one of the furniculars in the city, this one goes between Baixa and Bairro Alto (High Quarter, the hill on the west side.)
You can catch it on the west side of Restauradores .
It's cheap, fast, but I don't find it necessary to get up to Bairro Alto. The hill isn't that steep or long, and if you find it that this hill is, take the street route through Chiado that is much less of a grade.
Lisbon’s steeply sloping terrain has always been a serious problem for the transport of people and goods between the high and the low-lying areas. The advent of mechanical traction brought the possibility of a solution. It was at this time that the funiculars and lifts began to appear, the first functioning on sloping terrain, the second operating vertically.
In this regard Lisbon started (from the end of the 19th century) to provide the city with a series of funiculars working up and down the slopes. The first was officially opened in 1884 in the Calçada do Lavra. This was followed by the funiculars on the Calçada da Glória and Bica and they are still working today.
On April 1896 the engineer Mesnier de Ponsard obtained a concession for the construction and running of a lift which would be built vertically from the Santa Justa steps to form a connection with the Largo do Carmo, using a passageway at the top along the road of the same name. Construction began in 1900 and was finished in July 1902 when entered public service; originally powered by steam, it was converted to electrical operation in 1907. In February 2002, along with the funiculars of Lavra, Glória and Bica, also owned by Carris, it was classified as a national monument.
Lavra and Bica operate from 7am to 9pm, and Glória from 7am to midnight which extends to 4:30am in weekends). Santa Justa Elevator works from 7am to 9pm.
Beware of pickpockets as they know that this will be full of potential targets.
And what we have on top of any funicular or elevator? Of course a fantastic view of the city which is always rewarding.
Elevadores are a very good way to climb those many hills that Lisbon have. When you are walking hours around the beautiful Lisbon, you can get a little tired, so ... if you are ... you can take the beautiful yellow elevadores. You have this ones:
Elevador de Bica: from Sao Paulo near Cais do Sodre to Bairro Alto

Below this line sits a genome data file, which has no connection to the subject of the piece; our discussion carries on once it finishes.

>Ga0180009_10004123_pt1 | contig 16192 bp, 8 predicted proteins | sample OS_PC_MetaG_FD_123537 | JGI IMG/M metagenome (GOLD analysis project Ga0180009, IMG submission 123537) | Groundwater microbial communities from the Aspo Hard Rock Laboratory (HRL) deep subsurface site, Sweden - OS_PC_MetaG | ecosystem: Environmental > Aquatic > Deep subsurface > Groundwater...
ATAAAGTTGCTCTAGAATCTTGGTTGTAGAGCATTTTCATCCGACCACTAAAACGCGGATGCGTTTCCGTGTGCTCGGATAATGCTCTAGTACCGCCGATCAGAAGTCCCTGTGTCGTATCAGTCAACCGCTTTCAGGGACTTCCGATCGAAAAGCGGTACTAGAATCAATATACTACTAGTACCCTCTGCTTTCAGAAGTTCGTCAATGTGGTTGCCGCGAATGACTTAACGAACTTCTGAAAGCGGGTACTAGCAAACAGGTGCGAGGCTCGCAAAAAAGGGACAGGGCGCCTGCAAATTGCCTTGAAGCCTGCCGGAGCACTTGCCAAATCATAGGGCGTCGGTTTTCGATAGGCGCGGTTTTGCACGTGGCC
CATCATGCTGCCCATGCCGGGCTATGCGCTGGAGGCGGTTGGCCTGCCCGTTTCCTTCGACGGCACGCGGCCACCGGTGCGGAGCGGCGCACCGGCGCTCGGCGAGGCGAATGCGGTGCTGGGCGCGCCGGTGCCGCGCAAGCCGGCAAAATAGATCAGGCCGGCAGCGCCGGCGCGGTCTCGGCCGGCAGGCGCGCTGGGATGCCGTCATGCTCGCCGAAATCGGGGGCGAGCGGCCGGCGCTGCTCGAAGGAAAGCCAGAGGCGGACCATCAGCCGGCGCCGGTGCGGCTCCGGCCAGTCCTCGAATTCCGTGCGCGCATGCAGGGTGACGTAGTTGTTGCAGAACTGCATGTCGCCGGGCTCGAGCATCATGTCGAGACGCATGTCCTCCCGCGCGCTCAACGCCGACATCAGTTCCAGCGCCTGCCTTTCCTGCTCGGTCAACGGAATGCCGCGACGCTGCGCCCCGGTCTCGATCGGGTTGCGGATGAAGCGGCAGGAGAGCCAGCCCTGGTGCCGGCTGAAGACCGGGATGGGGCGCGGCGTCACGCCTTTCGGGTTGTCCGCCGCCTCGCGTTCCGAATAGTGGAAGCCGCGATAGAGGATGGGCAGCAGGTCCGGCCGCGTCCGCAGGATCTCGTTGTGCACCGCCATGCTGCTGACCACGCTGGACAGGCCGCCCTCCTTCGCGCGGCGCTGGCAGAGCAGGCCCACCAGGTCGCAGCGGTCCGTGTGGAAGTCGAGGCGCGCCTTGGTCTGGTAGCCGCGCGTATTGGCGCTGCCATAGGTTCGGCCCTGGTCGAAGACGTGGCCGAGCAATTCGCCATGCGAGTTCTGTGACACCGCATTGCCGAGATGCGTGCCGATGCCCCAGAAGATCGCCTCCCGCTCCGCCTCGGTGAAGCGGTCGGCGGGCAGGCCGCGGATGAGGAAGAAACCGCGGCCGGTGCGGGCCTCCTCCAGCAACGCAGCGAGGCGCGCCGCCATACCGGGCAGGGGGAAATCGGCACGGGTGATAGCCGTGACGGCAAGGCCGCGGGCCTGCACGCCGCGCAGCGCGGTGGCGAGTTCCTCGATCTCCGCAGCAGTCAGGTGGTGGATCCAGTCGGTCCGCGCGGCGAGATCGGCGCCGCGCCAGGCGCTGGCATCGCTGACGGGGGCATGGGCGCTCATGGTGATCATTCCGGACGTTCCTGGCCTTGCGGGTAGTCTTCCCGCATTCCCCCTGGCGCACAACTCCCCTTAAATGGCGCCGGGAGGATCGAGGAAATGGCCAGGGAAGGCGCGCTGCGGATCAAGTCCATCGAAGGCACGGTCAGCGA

Elevador da Gloria: from Praza dos Restauradores to Bairro Alto.
Elevador de Santa Justa: from Rua do Ouro to Largo do Carmo (now is close) you can go up but not get out ... is it?? because they are working there.
The most wonderfuls views from Elevador Santa Justa
Lisbon has three working street funiculars: the Lavra funicular (at Almada), the Gloria funicular (between Restauradores and Bairro Alto) and the Bica funicular (between Rua da Bica and Calhariz). The only one that I found useful is the Gloria funicular - which takes you right into the heart of the nightlife in the Bairro Alto. I don't remember the price, but it could have been (february 2004) 1.50 euros.
The second funicular is "Bica" in Lisbon and the departure is from a basement of a building in commercial district if you have a carefull eye you can find this place.Otherwise impossible to ride this avesome transport unit.
There are 4 elevadores (funiculars) in Lisbon taking you from a lower district to a higher one and back. You should definitely experience it, they are great! There's no real timetable, the driver leaves once there are enough people or if he waited long enough. You can use them for free if you have the Lisboa card (see general tip). If not, they cost 1,10 euro one way
1/ Elevador da Bica: from Largo do Calhariz to Rua de São Paulo. It's the one in the picture. To me, it's the most beautiful one.
2/ Elevador da Gloria: from S. Pedro de Alcântara to Restauradores. It takes you to the miradouro de Alcantara.
3/ Elevador da Lavra: from Rua Câmara Pestana to Largo da Anunciada. Just a few streets away, there's a beautiful viewing spot which looks over Bairro Alto and Baixa.
4/ Elevador da Santa Justa: Rua do Ouro. At the moment, this elevator just goes up and down, but the passage to the Bairro Alto is closed. Still worth going up for the nice view over the Castle and the Tagus. This one is more expensive, about 2 euro.
Remember, if you came from the airport via the Aerobus, you can use the elevadores and trams for free during that same day.
Originally known as the Elevadour do Carmo, this unusual structure was one of three lifts built to transport people and goods between the high and low areas of the city. The other two were Chiado and Biblioteca. Construction started in July 1900 after several years of negotiations, and the lift opened in 1902. In 1973 the concession to operate the lift was transferred to the Carris public transport network.
The tower contains two lifts, enclosed in elegant gothic wrought iron. At the top there is a two-level viewing platform – the upper level has a café with views all over central Lisbon – and there is a covered walkway linking the tower to Largo do Carmo.
We used our 7 Colinas card to go up to the viewing platform - I believe the cost is normally around the same as a single bus ticket.
Next to Miradouro de Sao Pedro de Alcantara is the ASCENSOR DA GLORIA or the "GLORIA ELEVATOR". The "GLORIA" is the busiest funicular in Lisbon and takes passengers up and down the hill between the center of the city, from Restauradores Square up to Bairro Alto.
The track is 265 metres long and has an average grade of 18%